Hank Aaron is a true face of the franchise not just for the Braves and the Atlanta community, but all of baseball.
The Braves celebrated Aaron with their “Hank Aaron Heritage Weekend” Friday through Sunday as the team hosted the Cincinnati Reds. They wore the same uniforms Aaron wore in the early 1970s, and he made an appearance Friday night.
Aaron’s influence on the organization has carried generations. The Braves built a national fanbase largely by Aaron hammering balls out of the old Atlanta Stadium. He’s had a presence in Atlanta far beyond his playing days, and has worked for the team since the conclusion of the 1976 season.
Aaron became the Braves’ senior vice president and assistant to the president in 1980. One of his more lasting transactions: hiring current Braves manager Brian Snitker in 1981.
Snitker has spent 41 of his 61 years with the Braves, with 36 of those courtesy of Aaron. When Snitker was being released as a player, Aaron told him he wanted to retain him as a coach.
“I didn’t really interview,” Snitker said. “He just released me and offered me a coaching job.”
Since then, Snitker has considered Aaron a valuable friend. He recalled many times in spring training spent listening to Aaron’s stories, soaking up as much knowledge as he could from the man many still consider to be baseball’s all-time home run king.
“He’s been very influential in my baseball life,” Snitker said. “I’m very in debt to him. It’s kind of cool to have such a good friend that’s Hank Aaron. It’s neat. Just a really good friend, and it’s kind of cool.”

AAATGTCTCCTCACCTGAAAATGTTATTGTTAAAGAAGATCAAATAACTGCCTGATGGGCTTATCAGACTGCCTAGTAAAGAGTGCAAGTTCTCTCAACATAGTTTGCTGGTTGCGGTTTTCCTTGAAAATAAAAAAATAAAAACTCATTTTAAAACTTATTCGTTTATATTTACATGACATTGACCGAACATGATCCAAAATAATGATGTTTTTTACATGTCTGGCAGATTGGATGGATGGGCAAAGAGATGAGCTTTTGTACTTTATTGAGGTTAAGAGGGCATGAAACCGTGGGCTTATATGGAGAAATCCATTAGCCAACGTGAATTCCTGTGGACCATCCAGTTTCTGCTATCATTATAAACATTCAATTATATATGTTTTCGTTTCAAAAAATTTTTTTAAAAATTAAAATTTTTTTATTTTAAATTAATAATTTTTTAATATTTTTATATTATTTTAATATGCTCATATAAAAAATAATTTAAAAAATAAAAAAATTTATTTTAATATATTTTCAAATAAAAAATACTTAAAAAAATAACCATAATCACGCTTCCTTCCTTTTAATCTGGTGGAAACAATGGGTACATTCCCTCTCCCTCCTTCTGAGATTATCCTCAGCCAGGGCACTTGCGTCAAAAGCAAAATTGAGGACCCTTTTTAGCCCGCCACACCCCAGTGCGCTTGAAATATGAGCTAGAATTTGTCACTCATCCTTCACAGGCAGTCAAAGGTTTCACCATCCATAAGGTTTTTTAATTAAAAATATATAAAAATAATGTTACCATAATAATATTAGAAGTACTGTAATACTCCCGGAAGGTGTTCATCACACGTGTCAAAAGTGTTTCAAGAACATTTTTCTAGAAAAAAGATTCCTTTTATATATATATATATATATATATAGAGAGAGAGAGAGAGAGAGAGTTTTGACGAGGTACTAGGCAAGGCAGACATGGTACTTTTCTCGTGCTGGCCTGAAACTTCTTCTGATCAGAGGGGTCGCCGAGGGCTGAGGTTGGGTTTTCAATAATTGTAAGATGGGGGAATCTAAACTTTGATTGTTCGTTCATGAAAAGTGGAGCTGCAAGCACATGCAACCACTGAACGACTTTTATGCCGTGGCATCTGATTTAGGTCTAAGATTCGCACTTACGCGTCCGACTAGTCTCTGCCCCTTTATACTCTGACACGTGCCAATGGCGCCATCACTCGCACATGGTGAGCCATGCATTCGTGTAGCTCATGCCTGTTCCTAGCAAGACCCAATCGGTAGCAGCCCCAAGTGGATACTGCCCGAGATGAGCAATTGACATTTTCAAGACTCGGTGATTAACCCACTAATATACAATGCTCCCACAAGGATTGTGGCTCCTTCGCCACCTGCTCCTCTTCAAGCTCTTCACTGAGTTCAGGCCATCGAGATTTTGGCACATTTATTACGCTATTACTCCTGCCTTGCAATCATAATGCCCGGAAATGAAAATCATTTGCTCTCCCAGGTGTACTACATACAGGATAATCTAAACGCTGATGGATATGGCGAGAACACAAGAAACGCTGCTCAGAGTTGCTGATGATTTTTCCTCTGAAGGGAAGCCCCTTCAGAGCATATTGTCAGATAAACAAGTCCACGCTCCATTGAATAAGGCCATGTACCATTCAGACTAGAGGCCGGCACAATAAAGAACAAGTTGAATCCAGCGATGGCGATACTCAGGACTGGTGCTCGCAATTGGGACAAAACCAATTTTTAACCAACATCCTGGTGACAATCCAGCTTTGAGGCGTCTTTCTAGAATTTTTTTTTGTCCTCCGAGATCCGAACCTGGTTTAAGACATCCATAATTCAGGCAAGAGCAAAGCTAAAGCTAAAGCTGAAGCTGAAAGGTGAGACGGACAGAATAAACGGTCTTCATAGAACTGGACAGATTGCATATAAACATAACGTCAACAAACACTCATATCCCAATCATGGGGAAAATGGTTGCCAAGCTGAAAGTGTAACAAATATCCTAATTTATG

Snitker couldn’t pinpoint the specifics of what Aaron has taught him because the list is rather long. But Aaron’s humbleness has always stood out to him. Snitker remembers Aaron being asked how many All-Star games he played in.
“I don’t know,” Aaron responded. “Twenty-five or something.”
For the record, Aaron was correct. His 25 All-Star games are the most all-time, as are his 2,297 RBIs, 6,856 total bases and 1,477 extra base hits. His 755 home runs rank second to Barry Bonds’ 762, though Bonds’ association with performance-enhancing drugs have cast a black cloud over that number.
When Bonds homered past Aaron’s mark in 2007, there was a video tribute ready at AT&T Park in San Francisco, where Aaron commended Bonds on his accomplishment.
It’s never been about the numbers or the on-field success for Aaron. To Snitker, that means the most.
“He’s been such a good friend my entire career,” Snitker said. “He’s a good man. I remember as a young coach in spring training, after workouts, we’d hear all his stories, things like that. We always talked about his accomplishments. He never wanted to talk about himself. It was never about what he did. We’d ask him what’d he think of those guys facing you, all that stuff, but he was never like an ‘I, me’ guy.”
Aaron was driven around SunTrust Park’s field Friday night and met with an ovation and applause. If that was any indication, Aaron still carries the same allure he did when he took the batter’s box.
The now 83-year-old Aaron, a man indelible to the Atlanta community, continues to shape the Braves’ future, as he has since 1954.
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